School & District Management Opinion

Children’s Literature Builds Global Competence

By Anthony Jackson — May 23, 2013 3 min read
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The youngest readers can become armchair travelers. Children’s literature about the world and its cultures compels young minds to investigate ways of life and thinking that can be different—or quite similar—to their own. It offers important perspectives as students build basic literacy skills.

When young learners finish a book about another culture, ask them to:

  • Recount the story in their own words, and listen to see if they use new vocabulary used in the story.

  • Compare and contrast this story with another similar story. Are there common themes (e.g. good versus bad) or storytelling methods (e.g. a quest) that they can detect?

  • Ask the reader to say or write something about the mood of the story.

  • With e-readers and online books, ask the reader to talk about how words, images, and possibly sound relate to one another. Do they repeat, or does words have one job to do, and images another?

Here are some books we like—all of them online or available on e-readers. Because books are published in digital format every day, we’ve also included some lists of recommended children’s books by world region; look for titles online, or go old school and find printed versions at the local library or through these online stores.

Interactive Online Books

Being Global. This book encourages students to think about what it means to be part of the wider world and focuses on diversity and sustainability. Interactivity includes games, a quiz, and a journal.

Flight of the Pamplemousse. iPad book for elementary students involving travel through dreamlands and France. Accompanying educator guide available.

Flap! Flap! Swish! Swish! Mala Mala! This book is made up entirely of photos taken at the South African game reserve, Mala Mala. It follows a wild dog as he meets other animal residents of the reserve.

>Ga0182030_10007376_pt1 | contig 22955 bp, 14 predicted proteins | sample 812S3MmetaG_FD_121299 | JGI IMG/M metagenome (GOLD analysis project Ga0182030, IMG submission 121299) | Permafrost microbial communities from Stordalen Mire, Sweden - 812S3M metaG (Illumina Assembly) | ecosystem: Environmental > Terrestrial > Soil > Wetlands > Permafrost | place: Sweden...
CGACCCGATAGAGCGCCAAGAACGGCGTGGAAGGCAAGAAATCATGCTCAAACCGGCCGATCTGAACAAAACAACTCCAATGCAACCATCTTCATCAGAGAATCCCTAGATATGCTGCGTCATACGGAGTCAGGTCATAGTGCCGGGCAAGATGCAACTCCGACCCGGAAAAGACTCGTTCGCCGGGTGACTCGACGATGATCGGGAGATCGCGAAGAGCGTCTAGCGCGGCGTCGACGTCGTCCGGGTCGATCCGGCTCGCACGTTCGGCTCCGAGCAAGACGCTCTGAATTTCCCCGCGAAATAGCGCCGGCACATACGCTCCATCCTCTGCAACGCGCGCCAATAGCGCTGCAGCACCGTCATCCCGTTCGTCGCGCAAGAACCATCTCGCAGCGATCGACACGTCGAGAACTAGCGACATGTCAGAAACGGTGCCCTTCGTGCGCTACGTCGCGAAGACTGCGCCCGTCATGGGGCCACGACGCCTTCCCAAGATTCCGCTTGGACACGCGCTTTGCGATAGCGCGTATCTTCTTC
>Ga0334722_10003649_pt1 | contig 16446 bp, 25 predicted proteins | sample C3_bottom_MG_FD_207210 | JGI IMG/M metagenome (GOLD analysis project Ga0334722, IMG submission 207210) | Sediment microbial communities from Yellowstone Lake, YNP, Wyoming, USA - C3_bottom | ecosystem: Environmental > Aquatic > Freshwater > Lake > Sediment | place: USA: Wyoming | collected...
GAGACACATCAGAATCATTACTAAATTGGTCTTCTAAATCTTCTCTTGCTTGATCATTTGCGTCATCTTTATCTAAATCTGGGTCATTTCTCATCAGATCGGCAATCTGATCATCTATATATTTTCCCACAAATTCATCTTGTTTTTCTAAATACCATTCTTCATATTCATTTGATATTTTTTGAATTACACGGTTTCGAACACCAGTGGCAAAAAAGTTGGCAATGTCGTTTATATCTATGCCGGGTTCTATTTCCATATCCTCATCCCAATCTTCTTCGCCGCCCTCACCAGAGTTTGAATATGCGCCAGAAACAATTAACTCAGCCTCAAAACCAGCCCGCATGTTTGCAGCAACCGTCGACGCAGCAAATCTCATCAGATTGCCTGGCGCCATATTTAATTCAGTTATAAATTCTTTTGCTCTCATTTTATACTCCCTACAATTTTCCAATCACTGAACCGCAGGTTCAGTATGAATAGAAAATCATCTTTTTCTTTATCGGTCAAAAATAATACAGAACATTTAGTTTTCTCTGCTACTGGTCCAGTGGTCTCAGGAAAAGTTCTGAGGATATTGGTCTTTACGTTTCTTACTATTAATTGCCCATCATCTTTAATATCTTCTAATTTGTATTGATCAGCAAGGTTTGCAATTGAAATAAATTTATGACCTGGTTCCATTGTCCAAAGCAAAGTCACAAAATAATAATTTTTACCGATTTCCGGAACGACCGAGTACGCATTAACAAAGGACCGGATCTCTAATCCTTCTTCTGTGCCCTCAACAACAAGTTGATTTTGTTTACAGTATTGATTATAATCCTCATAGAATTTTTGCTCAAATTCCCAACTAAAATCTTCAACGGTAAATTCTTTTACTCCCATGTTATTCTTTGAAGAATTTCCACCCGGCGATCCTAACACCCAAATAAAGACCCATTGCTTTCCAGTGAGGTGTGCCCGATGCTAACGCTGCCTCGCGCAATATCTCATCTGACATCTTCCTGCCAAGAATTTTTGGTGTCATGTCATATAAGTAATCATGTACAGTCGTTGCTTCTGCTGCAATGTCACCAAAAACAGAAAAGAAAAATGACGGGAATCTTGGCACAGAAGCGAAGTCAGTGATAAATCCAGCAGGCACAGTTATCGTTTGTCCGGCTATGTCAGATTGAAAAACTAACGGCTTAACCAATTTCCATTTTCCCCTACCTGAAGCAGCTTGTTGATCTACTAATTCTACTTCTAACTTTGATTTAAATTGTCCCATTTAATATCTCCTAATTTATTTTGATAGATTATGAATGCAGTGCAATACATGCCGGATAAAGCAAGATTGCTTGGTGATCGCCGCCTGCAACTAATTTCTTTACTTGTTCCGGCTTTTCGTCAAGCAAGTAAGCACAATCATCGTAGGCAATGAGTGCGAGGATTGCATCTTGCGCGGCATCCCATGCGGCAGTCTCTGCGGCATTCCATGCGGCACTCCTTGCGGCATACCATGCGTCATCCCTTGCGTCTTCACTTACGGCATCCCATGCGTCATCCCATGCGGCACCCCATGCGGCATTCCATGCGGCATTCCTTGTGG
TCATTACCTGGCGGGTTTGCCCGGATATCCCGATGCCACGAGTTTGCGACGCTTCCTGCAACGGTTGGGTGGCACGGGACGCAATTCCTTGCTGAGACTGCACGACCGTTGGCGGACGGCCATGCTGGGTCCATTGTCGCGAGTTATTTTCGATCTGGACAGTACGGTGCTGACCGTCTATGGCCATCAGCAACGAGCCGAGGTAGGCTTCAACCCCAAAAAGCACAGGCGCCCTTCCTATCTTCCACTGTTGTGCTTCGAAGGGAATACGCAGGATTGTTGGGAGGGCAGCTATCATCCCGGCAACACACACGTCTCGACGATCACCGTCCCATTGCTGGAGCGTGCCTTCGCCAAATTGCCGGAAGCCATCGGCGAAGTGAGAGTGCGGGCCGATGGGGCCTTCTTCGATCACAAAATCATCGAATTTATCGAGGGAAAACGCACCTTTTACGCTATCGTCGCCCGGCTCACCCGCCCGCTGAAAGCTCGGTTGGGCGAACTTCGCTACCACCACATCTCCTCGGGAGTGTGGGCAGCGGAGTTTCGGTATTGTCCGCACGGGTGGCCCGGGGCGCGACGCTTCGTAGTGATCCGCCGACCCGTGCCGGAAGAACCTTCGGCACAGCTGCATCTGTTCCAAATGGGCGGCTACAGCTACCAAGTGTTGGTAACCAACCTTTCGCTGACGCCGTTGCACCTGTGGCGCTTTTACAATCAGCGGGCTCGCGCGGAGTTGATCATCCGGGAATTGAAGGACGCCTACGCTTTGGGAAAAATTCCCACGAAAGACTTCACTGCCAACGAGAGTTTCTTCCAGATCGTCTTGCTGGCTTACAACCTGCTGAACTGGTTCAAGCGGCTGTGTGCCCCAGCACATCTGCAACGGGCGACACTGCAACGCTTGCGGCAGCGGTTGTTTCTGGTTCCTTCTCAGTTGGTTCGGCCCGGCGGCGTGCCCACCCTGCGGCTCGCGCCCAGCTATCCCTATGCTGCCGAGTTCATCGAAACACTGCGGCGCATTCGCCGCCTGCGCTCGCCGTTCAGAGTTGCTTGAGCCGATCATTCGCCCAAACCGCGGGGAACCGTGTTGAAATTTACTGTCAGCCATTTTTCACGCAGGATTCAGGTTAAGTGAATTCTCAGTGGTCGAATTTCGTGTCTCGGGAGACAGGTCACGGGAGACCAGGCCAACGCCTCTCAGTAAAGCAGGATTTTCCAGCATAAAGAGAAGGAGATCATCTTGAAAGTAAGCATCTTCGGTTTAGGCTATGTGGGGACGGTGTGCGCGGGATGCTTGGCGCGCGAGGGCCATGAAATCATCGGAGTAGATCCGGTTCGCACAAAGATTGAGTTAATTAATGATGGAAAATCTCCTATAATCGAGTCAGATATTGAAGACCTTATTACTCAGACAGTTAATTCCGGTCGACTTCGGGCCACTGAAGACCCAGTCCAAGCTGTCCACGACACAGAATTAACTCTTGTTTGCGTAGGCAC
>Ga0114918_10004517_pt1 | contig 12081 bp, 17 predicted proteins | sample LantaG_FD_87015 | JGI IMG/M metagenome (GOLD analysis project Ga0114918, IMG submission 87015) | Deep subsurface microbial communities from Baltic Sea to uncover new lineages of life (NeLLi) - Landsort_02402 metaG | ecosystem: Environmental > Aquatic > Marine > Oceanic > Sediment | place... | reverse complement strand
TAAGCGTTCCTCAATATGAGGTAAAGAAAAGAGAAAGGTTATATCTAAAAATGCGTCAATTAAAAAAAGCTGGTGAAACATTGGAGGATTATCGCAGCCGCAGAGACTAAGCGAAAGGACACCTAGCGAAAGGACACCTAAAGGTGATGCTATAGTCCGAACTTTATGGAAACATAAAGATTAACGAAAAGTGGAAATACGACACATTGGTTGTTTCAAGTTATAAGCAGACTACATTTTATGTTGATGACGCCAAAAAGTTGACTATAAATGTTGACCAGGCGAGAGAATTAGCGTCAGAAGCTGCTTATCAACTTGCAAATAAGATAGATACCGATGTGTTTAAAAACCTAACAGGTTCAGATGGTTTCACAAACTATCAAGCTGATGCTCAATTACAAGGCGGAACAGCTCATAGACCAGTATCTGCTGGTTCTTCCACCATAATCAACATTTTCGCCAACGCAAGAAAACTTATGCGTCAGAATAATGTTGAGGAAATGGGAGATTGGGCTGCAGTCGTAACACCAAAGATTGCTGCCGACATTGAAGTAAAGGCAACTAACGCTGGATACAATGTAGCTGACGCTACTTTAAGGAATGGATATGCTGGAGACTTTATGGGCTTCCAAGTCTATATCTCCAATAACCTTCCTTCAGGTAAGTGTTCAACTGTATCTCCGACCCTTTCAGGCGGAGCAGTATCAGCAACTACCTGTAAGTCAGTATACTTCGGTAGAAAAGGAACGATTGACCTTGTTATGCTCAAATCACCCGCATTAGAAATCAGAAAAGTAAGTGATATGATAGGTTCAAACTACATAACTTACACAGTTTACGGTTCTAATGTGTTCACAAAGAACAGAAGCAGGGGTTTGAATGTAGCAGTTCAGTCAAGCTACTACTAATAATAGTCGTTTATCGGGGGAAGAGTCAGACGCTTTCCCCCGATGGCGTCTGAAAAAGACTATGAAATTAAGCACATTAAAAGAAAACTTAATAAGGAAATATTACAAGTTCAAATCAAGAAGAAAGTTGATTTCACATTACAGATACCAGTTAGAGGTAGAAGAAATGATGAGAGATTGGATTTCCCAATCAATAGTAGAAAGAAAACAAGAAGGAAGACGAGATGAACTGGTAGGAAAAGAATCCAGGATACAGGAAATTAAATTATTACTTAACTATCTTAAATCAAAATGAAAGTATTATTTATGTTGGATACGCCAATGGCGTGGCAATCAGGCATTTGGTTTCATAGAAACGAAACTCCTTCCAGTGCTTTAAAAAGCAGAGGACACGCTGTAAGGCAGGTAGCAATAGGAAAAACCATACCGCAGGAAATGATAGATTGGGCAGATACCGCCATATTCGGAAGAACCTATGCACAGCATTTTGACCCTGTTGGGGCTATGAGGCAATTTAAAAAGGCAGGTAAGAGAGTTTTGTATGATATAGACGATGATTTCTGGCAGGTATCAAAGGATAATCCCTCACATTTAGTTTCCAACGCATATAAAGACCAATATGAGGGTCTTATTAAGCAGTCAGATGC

Laloo the Red Panda. This is the story of a red panda cub who learns about culture and the natural environment of East Asia as he takes a long journey home.

Abuela’s Weave. The story of a Latin American marketplace told through the perspective of a young girl who works with her grandmother.

Rechenka’s Eggs. A folktale about elaborately painted Easter Eggs from the Ukrainian (Eastern Orthodox) world.

Once I Was a Monkey: Stories Buddha Told. The Jataka Tales are stories known throughout Asia. This book offers young readers a glimpse into this rich storied tradition.

A Ride on Mother’s Back: A Day of Baby Carrying Around the World. From the tropical rainforest to the arctic, this book helps readers explore bonding between mother and child.

Book Lists


Africa Access Review, an online database, contains over 1000 annotations and reviews of children’s books written by university professors, librarians, and teachers most of whom have lived in Africa and have graduate degrees in African Studies.

African Study Center’s Bibliography of Children’s Literature. The Boston University outreach center has been promoting the study of Africa for half a century. See their list of recommended books.

Asian and Asian American Resources

Asian Pacific American Librarian Association. Look especially at their award winning picture, young adult and adult books.

Cynthia Leitich Smith’s Lit Review. Children’s and young adult books with Asian heritage themes housed on author Cynthia Leitich Smith’s website.

NEA. See the Asian American book list on their site.

San Francisco Public Library has a kids section listing books on the Asian American Experience.

Latin American

Reforma (National Association to Promote Library and Information Services to Latinos and the Spanish Speaking). Many resources including bilingual story time resources, Spanish story time and teen Latino titles.

School Library Journal. Resources for finding Latino Kid Literature.

Middle Eastern

Literature for Young People. Islamic Traditions and Muslim Cultures is a site by Rutgers Professor Kay E. Vandergrift.

Multicultural Children’s Literature is a site by Professor Smith, Professor Emeritus, Towson University. He includes a list of Middle Eastern fiction and nonfiction.


American Library Association. Great websites for kids section has many websites to help you organized by sections such as Expand the Classics, Language Learning, and resources in Spanish.

Children’s Book Press. Lists many international and bilingual titles—it is a catalog site though, you must order books from here.

Paper Tigers. Has reviews of multicultural books in English from around the world. There is also an extensive resources list.

University of Wisconsin School of Education. The library offers a list of multicultural books every child should know. This list is organized by reading level.

The opinions expressed in Global Learning are strictly those of the author(s) and do not reflect the opinions or endorsement of Editorial Projects in Education, or any of its publications.